Next, somewhere else, you can then retrieve the value with $product->getTranslation('foobar'). If the value is indeed a translatable value, then this feels ok. However, if the field actually contains other data (boolean, integer, etc), this feels weird. Using entity methods like get(), has() or set() require the property to be hard-coded into the entity class (PHP property_exists()) so this is not extensible. And I haven't found another extensible thing in the entity except for translations (and of course, custom extensions if you want to create one).

Decorating things

Because it seemed that the decision of Shopware to not prefer adding columns to core tables is also present in the PHP code (entity classes are not open for adding new fields, you have to use associations or runtime extensions), I decided to try to rewrite those entity classes instead. And the preferred way to do so is by adding a service decorator.

Fail. Once you have decorated a product entity class, the Shopware\Core\Framework\DataAbstractionLayer\EntityDefinition::$registry is not initialized properly yet and therefore you will get a PHP error. Also, the constructor EntityDefinition::__construct is final so can't be extended. As soon as I found out about these issues, I let go of a decorator.

Rewriting things

Next in line is to rewrite the entire service. In a service definition file (services.xml) I rewrote the product entity definition class to my own. Unfortunately, this didn't work because the definitions seemingly are picked up by compiler passes (?). So I wrote my own compiler pass and I was able to rewrite the product entity definition class:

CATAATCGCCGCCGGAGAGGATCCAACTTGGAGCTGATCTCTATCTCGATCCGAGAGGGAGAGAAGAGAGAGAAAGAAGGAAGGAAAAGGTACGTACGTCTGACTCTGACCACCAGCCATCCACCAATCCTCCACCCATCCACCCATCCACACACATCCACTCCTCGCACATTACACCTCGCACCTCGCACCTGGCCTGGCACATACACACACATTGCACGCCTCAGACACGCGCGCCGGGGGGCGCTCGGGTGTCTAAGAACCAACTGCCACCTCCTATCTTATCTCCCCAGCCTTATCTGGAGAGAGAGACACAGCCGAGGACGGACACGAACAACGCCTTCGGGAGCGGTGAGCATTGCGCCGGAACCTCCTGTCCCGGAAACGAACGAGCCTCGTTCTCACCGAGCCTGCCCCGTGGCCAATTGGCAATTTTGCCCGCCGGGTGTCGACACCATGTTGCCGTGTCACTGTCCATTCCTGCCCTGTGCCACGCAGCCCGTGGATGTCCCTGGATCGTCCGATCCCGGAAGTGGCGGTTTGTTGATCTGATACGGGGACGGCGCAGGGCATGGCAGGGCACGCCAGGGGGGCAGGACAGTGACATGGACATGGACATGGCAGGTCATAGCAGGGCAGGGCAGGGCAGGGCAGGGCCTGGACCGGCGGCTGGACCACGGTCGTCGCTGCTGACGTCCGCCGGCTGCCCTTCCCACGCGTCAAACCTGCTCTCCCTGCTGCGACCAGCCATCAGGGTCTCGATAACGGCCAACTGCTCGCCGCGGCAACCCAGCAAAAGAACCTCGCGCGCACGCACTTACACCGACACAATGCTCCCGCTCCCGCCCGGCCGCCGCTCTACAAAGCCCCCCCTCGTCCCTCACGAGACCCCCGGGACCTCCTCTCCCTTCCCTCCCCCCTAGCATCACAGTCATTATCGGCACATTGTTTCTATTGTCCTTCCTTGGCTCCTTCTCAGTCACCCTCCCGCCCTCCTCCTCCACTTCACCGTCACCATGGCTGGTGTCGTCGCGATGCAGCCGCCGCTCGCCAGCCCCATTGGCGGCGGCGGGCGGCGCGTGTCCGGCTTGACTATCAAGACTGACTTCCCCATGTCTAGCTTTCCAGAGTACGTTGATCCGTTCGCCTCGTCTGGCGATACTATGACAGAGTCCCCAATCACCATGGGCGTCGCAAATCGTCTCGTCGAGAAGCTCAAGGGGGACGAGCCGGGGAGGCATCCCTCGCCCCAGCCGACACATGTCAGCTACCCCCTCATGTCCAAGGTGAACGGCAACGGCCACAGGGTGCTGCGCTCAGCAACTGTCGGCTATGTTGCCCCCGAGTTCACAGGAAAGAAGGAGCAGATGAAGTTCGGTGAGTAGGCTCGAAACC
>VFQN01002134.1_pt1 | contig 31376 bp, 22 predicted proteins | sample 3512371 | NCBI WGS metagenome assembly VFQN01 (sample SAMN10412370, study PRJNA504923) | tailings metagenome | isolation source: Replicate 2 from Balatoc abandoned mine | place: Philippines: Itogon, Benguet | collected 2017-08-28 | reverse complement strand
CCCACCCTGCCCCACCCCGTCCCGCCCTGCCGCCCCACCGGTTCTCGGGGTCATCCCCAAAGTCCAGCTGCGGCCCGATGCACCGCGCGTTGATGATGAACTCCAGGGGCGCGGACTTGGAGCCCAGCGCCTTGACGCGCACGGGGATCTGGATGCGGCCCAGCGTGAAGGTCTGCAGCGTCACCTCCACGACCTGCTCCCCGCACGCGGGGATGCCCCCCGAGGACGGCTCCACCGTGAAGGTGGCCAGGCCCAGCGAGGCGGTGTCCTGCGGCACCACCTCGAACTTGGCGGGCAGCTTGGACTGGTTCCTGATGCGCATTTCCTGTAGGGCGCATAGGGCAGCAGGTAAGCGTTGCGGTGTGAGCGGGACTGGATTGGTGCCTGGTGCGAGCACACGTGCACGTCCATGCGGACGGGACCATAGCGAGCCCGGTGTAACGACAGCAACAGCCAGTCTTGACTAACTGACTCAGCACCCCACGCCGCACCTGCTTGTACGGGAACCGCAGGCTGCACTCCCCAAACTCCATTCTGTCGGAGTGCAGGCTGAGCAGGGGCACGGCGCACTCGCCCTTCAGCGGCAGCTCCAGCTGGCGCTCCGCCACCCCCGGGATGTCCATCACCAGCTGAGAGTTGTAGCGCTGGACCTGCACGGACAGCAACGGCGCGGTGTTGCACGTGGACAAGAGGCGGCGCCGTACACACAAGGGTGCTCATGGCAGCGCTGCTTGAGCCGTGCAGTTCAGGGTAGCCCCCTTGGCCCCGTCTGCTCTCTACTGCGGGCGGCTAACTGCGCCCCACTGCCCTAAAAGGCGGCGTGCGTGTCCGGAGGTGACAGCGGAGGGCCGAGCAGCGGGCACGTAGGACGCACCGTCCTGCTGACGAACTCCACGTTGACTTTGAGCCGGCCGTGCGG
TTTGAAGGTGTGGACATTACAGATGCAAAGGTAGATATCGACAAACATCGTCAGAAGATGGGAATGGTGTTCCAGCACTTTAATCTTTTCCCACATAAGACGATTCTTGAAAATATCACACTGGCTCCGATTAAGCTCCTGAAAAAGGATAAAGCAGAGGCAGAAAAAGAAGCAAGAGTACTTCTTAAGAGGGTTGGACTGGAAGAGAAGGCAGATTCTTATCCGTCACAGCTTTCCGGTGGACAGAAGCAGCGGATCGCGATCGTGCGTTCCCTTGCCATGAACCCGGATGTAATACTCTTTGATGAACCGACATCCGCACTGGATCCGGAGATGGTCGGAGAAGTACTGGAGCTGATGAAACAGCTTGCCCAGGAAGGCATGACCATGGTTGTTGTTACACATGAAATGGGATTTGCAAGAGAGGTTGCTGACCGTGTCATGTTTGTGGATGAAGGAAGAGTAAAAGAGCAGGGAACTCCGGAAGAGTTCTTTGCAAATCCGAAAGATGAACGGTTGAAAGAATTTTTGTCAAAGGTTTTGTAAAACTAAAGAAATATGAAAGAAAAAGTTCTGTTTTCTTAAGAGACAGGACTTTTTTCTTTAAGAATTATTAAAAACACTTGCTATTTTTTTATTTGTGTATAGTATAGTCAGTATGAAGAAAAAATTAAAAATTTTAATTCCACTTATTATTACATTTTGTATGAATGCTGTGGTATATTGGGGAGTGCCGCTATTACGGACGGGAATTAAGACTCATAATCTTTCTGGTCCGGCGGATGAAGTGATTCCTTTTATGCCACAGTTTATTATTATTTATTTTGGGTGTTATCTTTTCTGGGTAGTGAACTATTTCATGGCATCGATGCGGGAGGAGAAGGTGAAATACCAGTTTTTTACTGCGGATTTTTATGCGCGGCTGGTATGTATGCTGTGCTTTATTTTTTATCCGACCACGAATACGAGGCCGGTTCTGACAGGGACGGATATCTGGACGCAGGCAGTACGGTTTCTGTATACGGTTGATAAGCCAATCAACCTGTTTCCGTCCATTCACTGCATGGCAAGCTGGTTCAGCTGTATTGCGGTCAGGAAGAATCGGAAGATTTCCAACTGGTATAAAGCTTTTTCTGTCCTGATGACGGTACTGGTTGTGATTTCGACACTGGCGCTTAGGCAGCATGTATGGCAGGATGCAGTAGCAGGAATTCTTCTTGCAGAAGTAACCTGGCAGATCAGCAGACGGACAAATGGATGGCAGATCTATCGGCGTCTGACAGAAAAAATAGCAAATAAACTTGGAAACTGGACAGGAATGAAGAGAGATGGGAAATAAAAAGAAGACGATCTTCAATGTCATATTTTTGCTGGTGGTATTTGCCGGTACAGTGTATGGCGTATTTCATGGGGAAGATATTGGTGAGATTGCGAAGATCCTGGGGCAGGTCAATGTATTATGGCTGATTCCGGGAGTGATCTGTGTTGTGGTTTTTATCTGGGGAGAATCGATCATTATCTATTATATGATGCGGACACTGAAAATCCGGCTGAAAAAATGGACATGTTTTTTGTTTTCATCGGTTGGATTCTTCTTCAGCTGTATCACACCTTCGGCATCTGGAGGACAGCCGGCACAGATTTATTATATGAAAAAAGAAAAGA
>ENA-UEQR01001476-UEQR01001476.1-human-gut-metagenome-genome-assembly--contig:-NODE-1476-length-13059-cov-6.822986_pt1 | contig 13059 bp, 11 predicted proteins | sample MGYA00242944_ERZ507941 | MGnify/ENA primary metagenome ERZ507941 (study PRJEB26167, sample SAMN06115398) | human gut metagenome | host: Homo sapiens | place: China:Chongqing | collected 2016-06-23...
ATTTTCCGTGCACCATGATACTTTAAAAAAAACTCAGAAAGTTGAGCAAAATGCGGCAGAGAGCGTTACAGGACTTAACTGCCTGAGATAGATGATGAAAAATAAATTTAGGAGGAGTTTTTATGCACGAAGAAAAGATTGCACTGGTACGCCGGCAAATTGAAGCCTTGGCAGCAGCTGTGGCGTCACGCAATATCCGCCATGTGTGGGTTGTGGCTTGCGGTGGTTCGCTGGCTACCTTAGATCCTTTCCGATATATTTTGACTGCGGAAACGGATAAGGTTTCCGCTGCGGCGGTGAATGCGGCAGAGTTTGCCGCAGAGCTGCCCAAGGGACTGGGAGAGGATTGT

$productDefinition = $container->getDefinition(ProductDefinition::class);

And next, within the new definition class (extending ProductDefinition), I was able to add the field of my choice:

    protected function defineFields(): FieldCollection
        $fields = parent::defineFields();
        $fields->add(new StringField('foobar', 'foobar'));
        return $fields;

Unfortunately, the entity class still lacks a property for this field. So you will also need to rewrite the entity class and the collection class:

    public function getEntityClass(): string
        return ExtendedProductEntity::class;

    public function getCollectionClass(): string
        return ExtendedProductCollection::class;

And that's it. Easy. But do not do this. This type of override only works once - you can't have multiple plugins overriding the same entity twice. And it also hooks into parts of the code that might change in the near future. And it is not supported.

GitHub experiment

I have published all of my code so far on the following repository: Feel free to take a look (or even see if you can improve it). There is still an issue with the override-option where data is actually not being loaded - but hey, it is an experiment.


If you want to extend upon an entity, it is best to add an association field for this - even though this requires you to come up with your own entity/definition/collection classes, a custom table and an entity extension.

Posted on March 19, 2024

About the author

Author Jisse Reitsma

Jisse Reitsma is the founder of Yireo, extension developer, developer trainer and 3x Magento Master. His passion is for technology and open source. And he loves talking as well.